The Securities and Exchange Commission has approved new rules that will make it more difficult for foreign companies to go public on the three major U.S. exchanges through a reverse merger with a U.S. shell company.

In part, the new rules are a reaction to the problems encountered with Chinese companies that went public on the U.S. exchanges in recent years and then were found to have accounting problems. The Public Company Accounting Oversight Board has been seeking access to inspect auditing firms in China that audit the books of such companies, but has so far not yet reached an agreement with Chinese financial regulators (see PCAOB Warns on Chinese Audits).

Currently, reverse merger companies, like other operating companies, can pay to be listed on an exchange, where investors can purchase and sell shares of the company. In some cases, regulators and auditors have greater difficulty obtaining reliable information from reverse merger companies, particularly those based overseas, the SEC pointed out Wednesday in announcing the new rules. Reverse mergers permit private companies, including those located outside the U.S., to access U.S. investors and markets by merging with an existing public shell company.

The SEC began an initiative last year to determine whether certain companies with foreign operations—including those that resuklted from reverse mergers—were accurately reporting their financial results, and to assess the quality of the audits being done by the auditors of these companies.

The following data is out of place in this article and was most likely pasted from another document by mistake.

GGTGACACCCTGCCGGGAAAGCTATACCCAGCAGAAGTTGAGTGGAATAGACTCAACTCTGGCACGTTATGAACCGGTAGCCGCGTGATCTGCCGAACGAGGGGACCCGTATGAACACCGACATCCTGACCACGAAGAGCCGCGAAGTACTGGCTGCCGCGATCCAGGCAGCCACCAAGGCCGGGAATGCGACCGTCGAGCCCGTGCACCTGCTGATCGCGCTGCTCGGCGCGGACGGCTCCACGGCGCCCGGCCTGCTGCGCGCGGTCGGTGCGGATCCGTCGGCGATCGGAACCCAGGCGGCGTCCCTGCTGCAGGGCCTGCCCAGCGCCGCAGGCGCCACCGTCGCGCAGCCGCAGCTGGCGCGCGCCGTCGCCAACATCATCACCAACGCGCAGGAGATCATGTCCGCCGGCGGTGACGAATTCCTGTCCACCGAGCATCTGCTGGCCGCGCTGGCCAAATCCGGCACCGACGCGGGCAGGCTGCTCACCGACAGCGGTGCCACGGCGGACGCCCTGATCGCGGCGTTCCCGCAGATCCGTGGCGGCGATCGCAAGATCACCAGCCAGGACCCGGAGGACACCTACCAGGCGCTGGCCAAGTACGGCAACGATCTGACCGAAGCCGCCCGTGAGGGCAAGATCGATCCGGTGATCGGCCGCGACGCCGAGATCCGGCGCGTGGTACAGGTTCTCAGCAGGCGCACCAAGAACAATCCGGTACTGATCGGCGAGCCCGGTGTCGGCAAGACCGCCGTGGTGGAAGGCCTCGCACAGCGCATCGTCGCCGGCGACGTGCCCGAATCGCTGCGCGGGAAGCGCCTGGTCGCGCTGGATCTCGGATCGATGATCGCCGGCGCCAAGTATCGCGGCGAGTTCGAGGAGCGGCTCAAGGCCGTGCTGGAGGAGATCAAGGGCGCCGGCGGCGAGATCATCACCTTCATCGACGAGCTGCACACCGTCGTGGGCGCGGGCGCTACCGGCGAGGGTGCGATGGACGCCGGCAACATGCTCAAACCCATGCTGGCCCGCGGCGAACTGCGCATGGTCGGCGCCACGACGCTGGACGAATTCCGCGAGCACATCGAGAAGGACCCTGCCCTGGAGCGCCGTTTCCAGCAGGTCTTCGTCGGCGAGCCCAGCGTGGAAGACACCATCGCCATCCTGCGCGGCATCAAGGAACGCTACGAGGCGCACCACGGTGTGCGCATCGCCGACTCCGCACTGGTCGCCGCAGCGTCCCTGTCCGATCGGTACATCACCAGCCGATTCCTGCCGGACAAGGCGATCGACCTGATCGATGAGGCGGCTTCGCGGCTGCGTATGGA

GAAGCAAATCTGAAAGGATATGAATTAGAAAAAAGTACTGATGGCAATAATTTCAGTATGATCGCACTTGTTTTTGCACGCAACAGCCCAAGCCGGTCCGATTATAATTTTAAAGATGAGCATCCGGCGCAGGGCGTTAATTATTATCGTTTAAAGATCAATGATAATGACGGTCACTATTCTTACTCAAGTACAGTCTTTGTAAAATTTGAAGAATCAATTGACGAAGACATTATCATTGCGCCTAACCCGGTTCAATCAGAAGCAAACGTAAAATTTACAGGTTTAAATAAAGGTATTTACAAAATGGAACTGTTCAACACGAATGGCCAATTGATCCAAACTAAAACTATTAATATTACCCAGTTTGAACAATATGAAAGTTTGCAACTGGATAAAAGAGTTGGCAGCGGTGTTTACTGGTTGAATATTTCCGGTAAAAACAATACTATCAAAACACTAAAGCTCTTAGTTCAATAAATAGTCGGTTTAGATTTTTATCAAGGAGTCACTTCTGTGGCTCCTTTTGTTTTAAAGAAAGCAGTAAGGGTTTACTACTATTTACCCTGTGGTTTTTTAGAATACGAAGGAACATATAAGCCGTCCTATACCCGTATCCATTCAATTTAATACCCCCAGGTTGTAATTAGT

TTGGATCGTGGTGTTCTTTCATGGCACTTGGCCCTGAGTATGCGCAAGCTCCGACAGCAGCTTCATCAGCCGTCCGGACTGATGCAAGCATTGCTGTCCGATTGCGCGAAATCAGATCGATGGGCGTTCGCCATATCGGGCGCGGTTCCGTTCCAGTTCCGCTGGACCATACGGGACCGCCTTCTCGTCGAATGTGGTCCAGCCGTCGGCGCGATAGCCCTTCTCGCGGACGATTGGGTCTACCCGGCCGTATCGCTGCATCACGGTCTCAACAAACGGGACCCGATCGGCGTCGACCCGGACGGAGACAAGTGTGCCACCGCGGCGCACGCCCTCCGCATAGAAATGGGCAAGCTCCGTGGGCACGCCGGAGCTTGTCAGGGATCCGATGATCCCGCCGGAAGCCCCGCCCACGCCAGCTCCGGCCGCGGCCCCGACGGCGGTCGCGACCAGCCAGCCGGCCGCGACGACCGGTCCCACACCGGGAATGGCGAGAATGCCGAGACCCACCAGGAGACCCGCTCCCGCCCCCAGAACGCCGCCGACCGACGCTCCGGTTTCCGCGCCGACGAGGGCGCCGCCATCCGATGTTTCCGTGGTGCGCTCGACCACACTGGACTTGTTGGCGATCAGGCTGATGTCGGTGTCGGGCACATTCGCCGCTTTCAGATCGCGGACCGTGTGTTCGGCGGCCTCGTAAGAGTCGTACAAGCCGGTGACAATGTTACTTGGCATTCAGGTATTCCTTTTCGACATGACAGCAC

In recent months, the SEC and U.S. exchanges have suspended or halted trading in more than 35 companies based abroad, citing a lack of current and accurate information about organizations and their finances. These included a number of companies that were formed by reverse mergers. In June, the SEC issued an investor bulletin warning investors about companies that engage in reverse mergers.

“Placing heightened requirements on reverse merger companies before they can become listed on an exchange will provide greater protections for investors,” said SEC Chair Mary L. Schapiro in a statement.
Under the new rules, Nasdaq, NYSE, and NYSE Amex will impose more stringent listing requirements for companies that become public through a reverse merger. Specifically, the new rules would prohibit a reverse merger company from applying to list until the company has completed a one-year “seasoning period” by trading in the U.S. over-the-counter market or on another regulated U.S. or foreign exchange following the reverse merger, and filed all required reports with the SEC, including audited financial statements.

The company also must maintain the requisite minimum share price for a sustained period, and for at least 30 of the 60 trading days, immediately prior to its listing application and the exchange’s decision to list, according to the new rules.

Under the rules, the reverse merger company generally would be exempt from these special requirements if it is listing in connection with a substantial firm commitment underwritten public offering, or the reverse merger occurred long ago so that at least four annual reports with audited financial information have been filed with the SEC.

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